There is a lot of discussion these days about the detriments of compromise. When you compromise, for instance, certain people may claim you don't stick to your guns and decide not to vote for you. They may disparage you for refusing the black and white principles elucidated in whatever sort of "pledge" they demand, said pledge being a condition of your receiving their endorsement or even more importantly, their campaign contributions. They won't say it (or they might), but they certainly will think you are a sissy.
Quite a bit has been said about the merits of the opposing positions on the debt ceiling debate and I won't reiterate those arguments here. It is fascinating, however, how so many anti-government politicians like to brand themselves "real world" businesspeople. If people in the "real world" negotiated the way those in Washington do, they would lose their jobs in a hurry.
While many blame the stalemate in Washington on the abundance of lawyers charged with getting government's work done, "real world" lawyers often find that clients are better served when the "I will crush you" posturing ends. People who have to get work done in the "real world" find that openness to compromise often results in clients spending less money on things like divorces and other types of nightmarishly protracted litigation. In these blood battles, even the alleged victors may emerge feeling battered and those with justice on their side can end up on the losing side because of a jury's peculiar evaluation of the facts.
Federal appellate judge Dorothy Wright Nelson (my former boss and founder of the Western Justice Center, which promotes alternative methods of conflict resolution) likes to tell the story of a group of elementary school students who were asked to resolve a hypothetical dispute involving a challenge to a bad grade. Appointing student "lawyers" for both the teacher and the recipient of the poor mark, the students first sought to resolve the matter using a conventional, one-winner, approach.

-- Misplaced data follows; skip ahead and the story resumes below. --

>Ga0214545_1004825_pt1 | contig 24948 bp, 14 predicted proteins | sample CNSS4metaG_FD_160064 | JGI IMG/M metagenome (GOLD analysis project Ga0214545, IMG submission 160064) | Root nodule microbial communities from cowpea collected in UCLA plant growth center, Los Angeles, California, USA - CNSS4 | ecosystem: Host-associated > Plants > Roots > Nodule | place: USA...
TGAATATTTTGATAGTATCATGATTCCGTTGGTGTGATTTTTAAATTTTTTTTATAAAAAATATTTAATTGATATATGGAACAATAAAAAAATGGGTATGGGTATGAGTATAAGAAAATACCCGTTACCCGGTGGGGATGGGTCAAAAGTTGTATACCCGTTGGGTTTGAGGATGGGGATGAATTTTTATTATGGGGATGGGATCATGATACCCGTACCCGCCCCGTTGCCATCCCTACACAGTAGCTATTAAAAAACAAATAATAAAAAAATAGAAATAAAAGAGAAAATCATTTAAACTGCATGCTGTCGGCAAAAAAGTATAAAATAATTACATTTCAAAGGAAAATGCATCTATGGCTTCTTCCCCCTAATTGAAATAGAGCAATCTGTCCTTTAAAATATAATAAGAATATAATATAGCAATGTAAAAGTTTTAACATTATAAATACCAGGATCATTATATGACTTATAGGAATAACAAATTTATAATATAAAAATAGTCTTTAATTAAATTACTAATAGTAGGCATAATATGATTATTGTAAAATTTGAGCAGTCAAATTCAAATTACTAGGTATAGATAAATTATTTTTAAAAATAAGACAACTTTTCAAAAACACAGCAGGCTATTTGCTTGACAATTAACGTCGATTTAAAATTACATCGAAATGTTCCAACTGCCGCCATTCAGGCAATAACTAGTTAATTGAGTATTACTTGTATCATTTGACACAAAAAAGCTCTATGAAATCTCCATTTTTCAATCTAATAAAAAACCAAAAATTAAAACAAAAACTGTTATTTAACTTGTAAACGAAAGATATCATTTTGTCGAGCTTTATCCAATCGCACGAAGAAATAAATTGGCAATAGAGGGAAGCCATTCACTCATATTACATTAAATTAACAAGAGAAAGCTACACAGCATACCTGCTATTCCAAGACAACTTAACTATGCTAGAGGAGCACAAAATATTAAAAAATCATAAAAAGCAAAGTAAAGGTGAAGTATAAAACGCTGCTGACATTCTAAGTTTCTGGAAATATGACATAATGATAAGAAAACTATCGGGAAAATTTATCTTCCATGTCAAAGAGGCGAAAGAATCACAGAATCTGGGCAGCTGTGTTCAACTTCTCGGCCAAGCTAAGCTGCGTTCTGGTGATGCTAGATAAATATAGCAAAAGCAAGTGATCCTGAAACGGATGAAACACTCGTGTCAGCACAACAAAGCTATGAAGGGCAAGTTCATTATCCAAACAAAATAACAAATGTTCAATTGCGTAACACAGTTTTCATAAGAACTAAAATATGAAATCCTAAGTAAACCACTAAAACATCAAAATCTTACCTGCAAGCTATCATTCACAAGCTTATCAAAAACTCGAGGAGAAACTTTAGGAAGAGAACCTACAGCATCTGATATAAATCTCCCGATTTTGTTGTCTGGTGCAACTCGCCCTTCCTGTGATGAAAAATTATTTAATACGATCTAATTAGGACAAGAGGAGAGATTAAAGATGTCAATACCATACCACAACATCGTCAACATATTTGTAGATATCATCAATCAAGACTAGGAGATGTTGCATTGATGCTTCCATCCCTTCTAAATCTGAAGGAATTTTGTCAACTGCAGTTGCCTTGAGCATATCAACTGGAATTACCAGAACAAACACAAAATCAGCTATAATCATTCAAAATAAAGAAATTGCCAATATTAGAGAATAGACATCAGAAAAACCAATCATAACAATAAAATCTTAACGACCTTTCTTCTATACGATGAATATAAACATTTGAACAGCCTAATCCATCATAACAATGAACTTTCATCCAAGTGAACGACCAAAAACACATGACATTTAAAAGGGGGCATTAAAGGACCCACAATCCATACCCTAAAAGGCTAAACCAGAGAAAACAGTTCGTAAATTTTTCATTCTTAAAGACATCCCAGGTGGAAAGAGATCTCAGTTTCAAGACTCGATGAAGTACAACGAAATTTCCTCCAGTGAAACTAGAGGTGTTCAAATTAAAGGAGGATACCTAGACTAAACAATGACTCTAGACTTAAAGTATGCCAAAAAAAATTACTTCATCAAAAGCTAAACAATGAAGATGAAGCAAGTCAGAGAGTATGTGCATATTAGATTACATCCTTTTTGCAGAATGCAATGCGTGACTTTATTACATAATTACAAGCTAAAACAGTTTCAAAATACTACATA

The "lawyer" for the teacher defended the grade, arguing that the student at issue fell asleep in class and that it was impossible to teach effectively to inattentive students. The "lawyer" for the student argued that his "client" fell asleep because he went to school without breakfast -- and further claimed that the grade resulted from the teacher's bias against the student. The class, voting as "judges," voted in favor of the student.
When the students were asked to resolve the same dispute using the mediation techniques in which they'd been trained, however, they embraced a more comprehensive approach. They recommended that someone write the PTA asking for assistance for hungry students and also that the teacher provide the student supplemental tutoring (this bit of extra attention both providing the remedial educational help needed and helping to disprove any claims of teacher bias.) While such a subtle approach to problem solving didn't give either side playground bragging rights about "crushing" the opposition, it did manage to create a solution that left both sides intact while providing both short and long-term relief for the problem.
Of course, governmental budgetary issues are not as easily resolved as elementary school hypotheticals. Even more critically, the minds of Washington decision makers (or corporate lawyers) are generally not as flexible as those of fourth graders. When those who have to complete crucial tasks choose instead to adhere to the rigid orthodoxy of those who have no such practical obligations, or when they are otherwise held in thrall by the need to "crush" the opposition, opportunities for creative problem solving remain elusive. The grandstanding that results puts even the best (or rather, the worst) reality television to shame.
Openness to compromise often allows "real world" problem solvers -- as opposed to the ones who play them on tv -- to avoid this ceaseless spiral. Rare is the situation where everyone ends up perfectly happy, but sometimes eating a little less pie is better than starving. (And to those who might need some help figuring out how to get started with such an outside the box -- or beltway -- approach, there is a group of elementary students who might be available for a consult.)